Invoke-DscResource -Name File -ModuleName $module -Method Set -Property $fprop -Verbose
Assert-FileTest

Invoke-DscResource -Name File -ModuleName $module -Method Set -Property ($fprop + $cprop) -Verbose
Assert-FileTest


Invoke-DscResource -Name Script -ModuleName $module -Method Set -Property $sprop -Verbose
Assert-FileTest

Invoke-DscResource -Name Script -ModuleName $module -Method Set -Property ($sprop + $cprop) -Verbose
Assert-FileTest
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@briantist is correct to point out that File is a special kind of resource... it is implemented in C++ as a WMI resource. The other in-the-box resources are implemented in PowerShell (with the exception of Log, which is implemented inside the DSC engine itself).

WMI resources did not gain popularity and File is the only resource that was implemented this way.

PsDscRunAsCredential was implemented for PowerShell resources, but not for WMI resources. That is the reason it does not work for File.

Also, the Credential property of File is more limited than PsDscRunAsCredential: it is used only to access files in a network share.

I will follow up to add this information to our documentation. Thank you for pointing this out.

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  • Thanks! I knew I read somewhere that File was implemented as WMI, but I couldn't for the life of me find any documentation that that was the case (or even possible) so I didn't include it. – briantist Apr 14 '18 at 18:39
  • Just to clarify, this currently means that all files created by the File resource in DSC will be owned by SYSTEM and there's no way to change that, is that correct? Are there any ways around this or has anyone implemented a replacement to the File resource in PowerShell that we can use instead? – Fotis Gimian Apr 7 '19 at 2:10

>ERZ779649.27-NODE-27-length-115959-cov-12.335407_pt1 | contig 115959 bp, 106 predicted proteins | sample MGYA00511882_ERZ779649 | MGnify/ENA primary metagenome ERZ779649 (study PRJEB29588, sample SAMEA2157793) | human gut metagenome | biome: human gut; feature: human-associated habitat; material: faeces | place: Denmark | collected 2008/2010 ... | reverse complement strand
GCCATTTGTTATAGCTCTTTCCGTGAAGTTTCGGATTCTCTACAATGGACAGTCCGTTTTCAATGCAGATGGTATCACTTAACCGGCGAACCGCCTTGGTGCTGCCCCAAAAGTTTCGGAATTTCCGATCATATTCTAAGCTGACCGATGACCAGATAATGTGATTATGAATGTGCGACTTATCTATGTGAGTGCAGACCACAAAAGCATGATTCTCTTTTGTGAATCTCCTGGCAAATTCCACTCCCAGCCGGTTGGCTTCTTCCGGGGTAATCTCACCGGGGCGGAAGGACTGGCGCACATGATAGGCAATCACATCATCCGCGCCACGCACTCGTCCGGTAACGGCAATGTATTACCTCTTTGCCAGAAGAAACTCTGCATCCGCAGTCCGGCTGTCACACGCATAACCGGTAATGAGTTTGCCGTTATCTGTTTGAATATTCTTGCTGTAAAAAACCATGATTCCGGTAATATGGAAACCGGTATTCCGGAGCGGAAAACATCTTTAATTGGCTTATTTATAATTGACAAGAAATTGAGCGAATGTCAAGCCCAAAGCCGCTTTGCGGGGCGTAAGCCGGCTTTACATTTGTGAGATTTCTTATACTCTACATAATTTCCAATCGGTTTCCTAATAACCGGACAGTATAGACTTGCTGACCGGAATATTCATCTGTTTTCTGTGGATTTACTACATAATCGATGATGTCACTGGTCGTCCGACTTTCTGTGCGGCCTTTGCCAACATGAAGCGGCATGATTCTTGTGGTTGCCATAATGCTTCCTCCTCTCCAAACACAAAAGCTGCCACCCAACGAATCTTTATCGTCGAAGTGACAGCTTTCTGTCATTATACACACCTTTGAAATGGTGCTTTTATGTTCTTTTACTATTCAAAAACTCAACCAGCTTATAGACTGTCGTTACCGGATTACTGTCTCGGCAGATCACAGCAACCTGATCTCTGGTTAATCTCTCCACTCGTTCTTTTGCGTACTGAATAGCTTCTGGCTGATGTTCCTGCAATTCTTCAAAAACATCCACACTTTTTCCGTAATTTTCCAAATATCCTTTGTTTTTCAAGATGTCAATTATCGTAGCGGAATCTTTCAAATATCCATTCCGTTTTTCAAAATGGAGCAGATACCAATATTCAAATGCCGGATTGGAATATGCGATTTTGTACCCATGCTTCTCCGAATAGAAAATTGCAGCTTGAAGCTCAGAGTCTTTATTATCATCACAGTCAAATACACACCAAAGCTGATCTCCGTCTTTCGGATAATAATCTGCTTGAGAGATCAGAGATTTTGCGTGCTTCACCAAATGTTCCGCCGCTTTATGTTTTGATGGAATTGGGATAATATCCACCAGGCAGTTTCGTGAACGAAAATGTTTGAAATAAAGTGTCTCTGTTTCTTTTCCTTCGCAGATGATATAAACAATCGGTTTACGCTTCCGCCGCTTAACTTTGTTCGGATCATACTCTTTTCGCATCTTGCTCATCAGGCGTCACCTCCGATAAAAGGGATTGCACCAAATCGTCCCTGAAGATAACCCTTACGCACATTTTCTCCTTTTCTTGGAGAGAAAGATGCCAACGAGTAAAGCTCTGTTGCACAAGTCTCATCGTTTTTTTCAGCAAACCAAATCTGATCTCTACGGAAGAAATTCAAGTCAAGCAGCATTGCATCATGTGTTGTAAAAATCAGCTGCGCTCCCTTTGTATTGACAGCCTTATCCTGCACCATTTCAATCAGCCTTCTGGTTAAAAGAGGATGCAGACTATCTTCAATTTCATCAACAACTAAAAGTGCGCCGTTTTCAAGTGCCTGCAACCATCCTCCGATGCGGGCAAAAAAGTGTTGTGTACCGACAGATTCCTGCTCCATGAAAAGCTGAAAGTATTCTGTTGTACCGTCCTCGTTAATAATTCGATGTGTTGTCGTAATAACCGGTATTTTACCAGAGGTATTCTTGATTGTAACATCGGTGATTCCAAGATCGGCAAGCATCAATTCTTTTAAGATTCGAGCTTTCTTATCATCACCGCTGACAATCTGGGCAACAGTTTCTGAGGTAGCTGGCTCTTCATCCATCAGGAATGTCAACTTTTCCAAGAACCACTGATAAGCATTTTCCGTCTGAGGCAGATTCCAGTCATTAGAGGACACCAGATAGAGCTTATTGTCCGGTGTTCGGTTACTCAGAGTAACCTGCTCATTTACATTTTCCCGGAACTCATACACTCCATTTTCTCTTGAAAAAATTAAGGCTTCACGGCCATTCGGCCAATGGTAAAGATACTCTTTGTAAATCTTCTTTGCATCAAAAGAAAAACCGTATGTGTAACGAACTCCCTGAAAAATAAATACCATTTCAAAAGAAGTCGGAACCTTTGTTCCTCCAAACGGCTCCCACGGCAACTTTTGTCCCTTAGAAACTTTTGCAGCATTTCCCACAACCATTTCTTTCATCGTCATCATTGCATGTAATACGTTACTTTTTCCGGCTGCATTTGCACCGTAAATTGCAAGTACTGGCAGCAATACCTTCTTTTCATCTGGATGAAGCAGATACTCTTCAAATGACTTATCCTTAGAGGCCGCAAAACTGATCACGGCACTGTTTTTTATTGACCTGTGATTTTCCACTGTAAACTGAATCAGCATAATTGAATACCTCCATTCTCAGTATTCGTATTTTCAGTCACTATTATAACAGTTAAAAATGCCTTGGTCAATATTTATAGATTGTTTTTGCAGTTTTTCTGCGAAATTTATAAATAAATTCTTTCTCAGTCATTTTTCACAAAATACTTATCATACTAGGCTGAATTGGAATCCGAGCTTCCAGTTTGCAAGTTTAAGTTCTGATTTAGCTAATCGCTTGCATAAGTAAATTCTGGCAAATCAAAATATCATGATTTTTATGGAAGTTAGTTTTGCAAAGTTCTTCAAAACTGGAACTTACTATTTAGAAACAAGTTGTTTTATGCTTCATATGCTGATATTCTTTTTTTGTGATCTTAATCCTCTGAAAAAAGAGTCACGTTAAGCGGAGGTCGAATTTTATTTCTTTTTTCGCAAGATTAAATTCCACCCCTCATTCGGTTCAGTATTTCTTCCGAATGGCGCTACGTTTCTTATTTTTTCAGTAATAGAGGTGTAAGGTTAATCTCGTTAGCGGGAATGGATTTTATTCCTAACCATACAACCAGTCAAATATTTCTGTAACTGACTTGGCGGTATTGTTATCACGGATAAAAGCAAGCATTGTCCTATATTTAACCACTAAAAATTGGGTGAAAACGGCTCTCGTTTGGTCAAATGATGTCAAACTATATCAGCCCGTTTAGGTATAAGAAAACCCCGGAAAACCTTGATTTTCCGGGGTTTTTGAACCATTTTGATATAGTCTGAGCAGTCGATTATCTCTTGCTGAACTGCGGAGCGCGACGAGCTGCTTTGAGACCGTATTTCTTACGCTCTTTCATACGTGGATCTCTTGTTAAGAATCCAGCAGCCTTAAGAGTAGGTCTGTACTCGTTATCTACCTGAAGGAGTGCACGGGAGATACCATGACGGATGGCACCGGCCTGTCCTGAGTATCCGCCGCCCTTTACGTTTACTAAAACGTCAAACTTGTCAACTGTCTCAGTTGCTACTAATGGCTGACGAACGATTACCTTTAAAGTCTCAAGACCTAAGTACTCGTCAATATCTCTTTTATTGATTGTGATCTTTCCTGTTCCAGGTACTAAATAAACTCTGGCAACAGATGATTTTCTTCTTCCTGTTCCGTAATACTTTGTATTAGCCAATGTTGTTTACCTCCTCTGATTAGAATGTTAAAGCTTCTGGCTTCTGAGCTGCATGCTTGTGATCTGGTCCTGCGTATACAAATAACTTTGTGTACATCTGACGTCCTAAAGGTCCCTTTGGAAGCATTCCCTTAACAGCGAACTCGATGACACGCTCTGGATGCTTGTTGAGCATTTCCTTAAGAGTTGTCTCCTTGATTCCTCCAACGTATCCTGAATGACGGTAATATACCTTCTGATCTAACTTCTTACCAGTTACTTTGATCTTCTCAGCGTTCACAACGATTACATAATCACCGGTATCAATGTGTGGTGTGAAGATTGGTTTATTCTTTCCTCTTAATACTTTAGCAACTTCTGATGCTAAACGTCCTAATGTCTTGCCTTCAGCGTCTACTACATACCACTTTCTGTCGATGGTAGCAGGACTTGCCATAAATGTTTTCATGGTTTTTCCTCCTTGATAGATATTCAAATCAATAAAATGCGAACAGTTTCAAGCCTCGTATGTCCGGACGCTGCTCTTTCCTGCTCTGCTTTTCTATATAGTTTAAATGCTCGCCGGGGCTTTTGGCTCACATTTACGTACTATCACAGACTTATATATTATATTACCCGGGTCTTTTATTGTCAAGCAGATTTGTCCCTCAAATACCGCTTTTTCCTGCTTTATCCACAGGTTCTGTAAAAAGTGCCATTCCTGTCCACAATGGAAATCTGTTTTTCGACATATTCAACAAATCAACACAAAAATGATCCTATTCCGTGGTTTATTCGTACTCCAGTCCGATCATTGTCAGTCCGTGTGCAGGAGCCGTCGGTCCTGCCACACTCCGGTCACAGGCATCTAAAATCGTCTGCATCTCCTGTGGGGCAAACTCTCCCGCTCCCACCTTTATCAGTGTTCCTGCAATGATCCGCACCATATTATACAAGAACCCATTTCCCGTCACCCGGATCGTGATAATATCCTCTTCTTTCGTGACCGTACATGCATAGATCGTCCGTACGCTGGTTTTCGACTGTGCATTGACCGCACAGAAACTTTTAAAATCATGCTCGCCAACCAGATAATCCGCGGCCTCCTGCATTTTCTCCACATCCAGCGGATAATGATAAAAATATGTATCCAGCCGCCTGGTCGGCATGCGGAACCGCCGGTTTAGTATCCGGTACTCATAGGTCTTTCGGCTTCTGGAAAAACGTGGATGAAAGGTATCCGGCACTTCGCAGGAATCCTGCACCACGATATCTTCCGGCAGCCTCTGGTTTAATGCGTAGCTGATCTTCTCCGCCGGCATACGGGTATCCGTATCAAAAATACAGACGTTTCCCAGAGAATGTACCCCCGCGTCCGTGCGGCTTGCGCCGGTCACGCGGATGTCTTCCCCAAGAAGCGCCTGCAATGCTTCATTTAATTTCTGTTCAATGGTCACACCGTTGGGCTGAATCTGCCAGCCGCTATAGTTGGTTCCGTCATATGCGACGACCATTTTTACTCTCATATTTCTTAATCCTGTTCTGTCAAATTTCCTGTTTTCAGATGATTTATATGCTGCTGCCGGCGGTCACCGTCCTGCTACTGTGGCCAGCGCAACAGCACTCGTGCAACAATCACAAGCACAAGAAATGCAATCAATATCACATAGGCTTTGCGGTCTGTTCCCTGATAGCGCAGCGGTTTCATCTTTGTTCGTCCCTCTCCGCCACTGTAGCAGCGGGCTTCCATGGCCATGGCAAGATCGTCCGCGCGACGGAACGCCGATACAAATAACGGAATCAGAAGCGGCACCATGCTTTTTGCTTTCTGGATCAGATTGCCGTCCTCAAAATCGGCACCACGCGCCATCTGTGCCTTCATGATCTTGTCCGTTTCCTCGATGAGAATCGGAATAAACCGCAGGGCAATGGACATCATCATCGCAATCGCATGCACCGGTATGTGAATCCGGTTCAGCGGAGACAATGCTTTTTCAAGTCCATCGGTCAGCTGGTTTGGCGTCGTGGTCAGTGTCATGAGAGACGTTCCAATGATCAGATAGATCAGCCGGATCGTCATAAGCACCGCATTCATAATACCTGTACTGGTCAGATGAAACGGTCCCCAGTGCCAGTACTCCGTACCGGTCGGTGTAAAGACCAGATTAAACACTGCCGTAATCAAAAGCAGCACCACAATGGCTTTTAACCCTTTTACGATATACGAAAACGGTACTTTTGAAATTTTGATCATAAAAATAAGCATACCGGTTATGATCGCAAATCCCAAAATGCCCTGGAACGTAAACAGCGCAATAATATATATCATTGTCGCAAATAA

0

See the article ConfigData Credentials, specifically

DSC configuration resources run as Local System by default. However, some resources need a credential, for example when the Package resource needs to install software under a specific user account.

Earlier resources used a hard-coded Credential property name to handle this. WMF 5.0 added an automatic PsDscRunAsCredential property for all resources. For information about using PsDscRunAsCredential, see Running DSC with user credentials. Newer resources and custom resources can use this automatic property instead of creating their own property for credentials.

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  • The wording is a little bit inaccurate though isn't it? It says it "can use" this automatic property, but really the resource doesn't have a choice but to run under that context, as the LCM runs the resource's code in that user's context (it can accept credentials and use them manually instead). At least, this was my understanding of the feature; I assume you have much better knowledge being on the team. How / where does this break down? – briantist Apr 5 '18 at 0:29
  • I think the confusion comes from the distinction between the resource user who is writing configurations and the resource implementer who writes the code that implements the underlying resource logic. If you read the last line as "resource implementers can use this automatic property and avoid having to implement their own credential property/logic." is that clearer? In other words, prior to the introduction of the PsDscRunAsCredential (which is implemented in the LCM) every resource implementer had to code their own credential handing. – Bruce Payette Apr 8 '18 at 0:53
  • That is how I was reading it already; my point is that because PsDscRunAsCredential is implemented in the LCM, saying that the resource implementor uses it is something of a misnomer (the implementor doesn't actually do anything; in fact they cannot opt out of it, other than taking and using other explicit credentials). This also implies that any resource would work correctly with PsDscRunAsUser even if it were written before the feature existed, but it seems this isn't the case, which I suspect has more to do with the File resource than the feature itself. Thoughts on my answer? – briantist Apr 8 '18 at 1:25
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    @briantist you're correct. File is special in that it's implemented as a CIMv2 provider. This means that the generic out-of-process execution model used by RunAs can't work. (It only works for PowerShell script resources.) I asked @norbert-arrieta from the DSC team to verify this. Please see his answer. Thanks. – Bruce Payette Apr 12 '18 at 19:13